What’s Fasting Got to Do With Social Media?

Fasting, it turns out, is not just about self-flagellation. It’s not even about denying yourself food for a specific length of time. Fasting, in simple terms, is a way of teaching our mind, body and spirit to go without – whether that is food, drink, sex, technology, social media or just chocolate. But the most fascinating aspect of all of this, is that all of these ‘needs’ or addictions are related. In some way, everything we crave is just a click away from our lizard-brain survival response:

  • Chocolate? Food (you need to eat or you’ll die). And also love/connection due to the endorphins and serotonin release.
  • Sex? Reproduction (you need to keep the species going so we don’t die out). Plus those love hormones you also get from a chunk of great chocolate.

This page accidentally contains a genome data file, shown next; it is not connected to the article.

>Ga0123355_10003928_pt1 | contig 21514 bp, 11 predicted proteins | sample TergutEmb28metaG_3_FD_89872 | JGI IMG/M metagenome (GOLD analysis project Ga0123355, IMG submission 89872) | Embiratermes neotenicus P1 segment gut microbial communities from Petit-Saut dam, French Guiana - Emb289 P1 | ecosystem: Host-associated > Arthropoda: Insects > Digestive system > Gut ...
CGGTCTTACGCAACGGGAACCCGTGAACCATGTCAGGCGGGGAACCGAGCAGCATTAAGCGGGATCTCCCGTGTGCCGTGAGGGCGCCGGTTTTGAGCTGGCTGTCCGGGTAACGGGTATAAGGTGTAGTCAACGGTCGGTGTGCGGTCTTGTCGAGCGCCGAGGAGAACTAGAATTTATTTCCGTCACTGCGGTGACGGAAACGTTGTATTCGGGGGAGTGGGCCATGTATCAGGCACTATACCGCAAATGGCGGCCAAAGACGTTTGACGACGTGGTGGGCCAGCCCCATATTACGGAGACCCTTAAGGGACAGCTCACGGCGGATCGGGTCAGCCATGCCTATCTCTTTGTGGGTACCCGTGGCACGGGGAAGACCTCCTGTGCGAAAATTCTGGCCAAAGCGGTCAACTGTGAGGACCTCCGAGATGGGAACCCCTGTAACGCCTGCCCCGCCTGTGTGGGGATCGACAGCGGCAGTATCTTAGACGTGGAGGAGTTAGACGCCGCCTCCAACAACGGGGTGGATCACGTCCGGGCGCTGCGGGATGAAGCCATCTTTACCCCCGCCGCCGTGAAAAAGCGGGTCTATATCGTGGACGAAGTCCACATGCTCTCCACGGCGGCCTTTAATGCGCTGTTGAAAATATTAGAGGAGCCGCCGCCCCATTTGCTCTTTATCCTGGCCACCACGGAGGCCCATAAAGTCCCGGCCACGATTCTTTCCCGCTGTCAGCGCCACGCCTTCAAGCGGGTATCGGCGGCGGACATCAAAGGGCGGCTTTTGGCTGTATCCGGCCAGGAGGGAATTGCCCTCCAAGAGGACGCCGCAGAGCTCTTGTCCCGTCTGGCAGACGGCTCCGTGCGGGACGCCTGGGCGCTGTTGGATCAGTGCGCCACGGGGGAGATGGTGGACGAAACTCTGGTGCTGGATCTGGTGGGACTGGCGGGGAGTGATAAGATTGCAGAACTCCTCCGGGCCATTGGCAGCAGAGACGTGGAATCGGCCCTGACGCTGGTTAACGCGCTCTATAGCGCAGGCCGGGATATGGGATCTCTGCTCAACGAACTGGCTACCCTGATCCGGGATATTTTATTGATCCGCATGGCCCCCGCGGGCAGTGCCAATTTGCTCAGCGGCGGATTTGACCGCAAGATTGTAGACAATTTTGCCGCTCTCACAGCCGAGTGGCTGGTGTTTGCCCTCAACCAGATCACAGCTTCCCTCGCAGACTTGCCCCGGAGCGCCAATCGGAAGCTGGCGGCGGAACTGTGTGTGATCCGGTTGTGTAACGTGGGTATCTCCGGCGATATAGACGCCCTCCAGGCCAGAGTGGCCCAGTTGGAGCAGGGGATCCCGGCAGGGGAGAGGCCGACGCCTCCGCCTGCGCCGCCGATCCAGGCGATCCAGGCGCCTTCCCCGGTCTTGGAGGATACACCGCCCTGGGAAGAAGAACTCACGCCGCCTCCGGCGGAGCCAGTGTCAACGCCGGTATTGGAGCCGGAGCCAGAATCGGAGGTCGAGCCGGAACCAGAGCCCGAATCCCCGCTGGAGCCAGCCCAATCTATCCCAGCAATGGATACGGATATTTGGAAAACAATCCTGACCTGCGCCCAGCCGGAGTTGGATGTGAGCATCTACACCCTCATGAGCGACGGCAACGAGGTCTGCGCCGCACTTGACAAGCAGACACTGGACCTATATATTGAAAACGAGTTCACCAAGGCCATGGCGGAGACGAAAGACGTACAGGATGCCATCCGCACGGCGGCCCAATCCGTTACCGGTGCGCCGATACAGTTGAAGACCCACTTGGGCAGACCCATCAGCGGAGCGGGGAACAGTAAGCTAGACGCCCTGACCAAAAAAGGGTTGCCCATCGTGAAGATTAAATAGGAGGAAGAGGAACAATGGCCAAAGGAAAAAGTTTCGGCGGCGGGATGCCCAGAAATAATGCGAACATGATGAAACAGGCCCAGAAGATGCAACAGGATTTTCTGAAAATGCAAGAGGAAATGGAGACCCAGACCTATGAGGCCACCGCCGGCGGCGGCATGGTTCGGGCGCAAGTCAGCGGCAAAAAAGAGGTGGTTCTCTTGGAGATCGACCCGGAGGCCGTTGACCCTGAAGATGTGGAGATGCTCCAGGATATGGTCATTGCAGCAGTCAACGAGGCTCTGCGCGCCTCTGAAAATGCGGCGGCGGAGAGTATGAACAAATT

• Social Media? Connection/ Tribalism (if you’re not connected to the tribe you might die). Oh, and those dopamine hits keep you coming back for more.

The kind of galling part is, unfortunately, that the more we reach for something to satisfy that primal urge, the more we hardwire it into something we feel we absolutely NEED for our basic survival:

The body loves consistency because it needs to do less work to survive in a consistent world. The trouble is, when the body does less work, it gets lazy. If you send a signal to your body that the world is not consistent, it will rebuild itself to thrive in that world.”

– Dave Asprey, Fast This Way.

So How Does This Give Us “Flu”?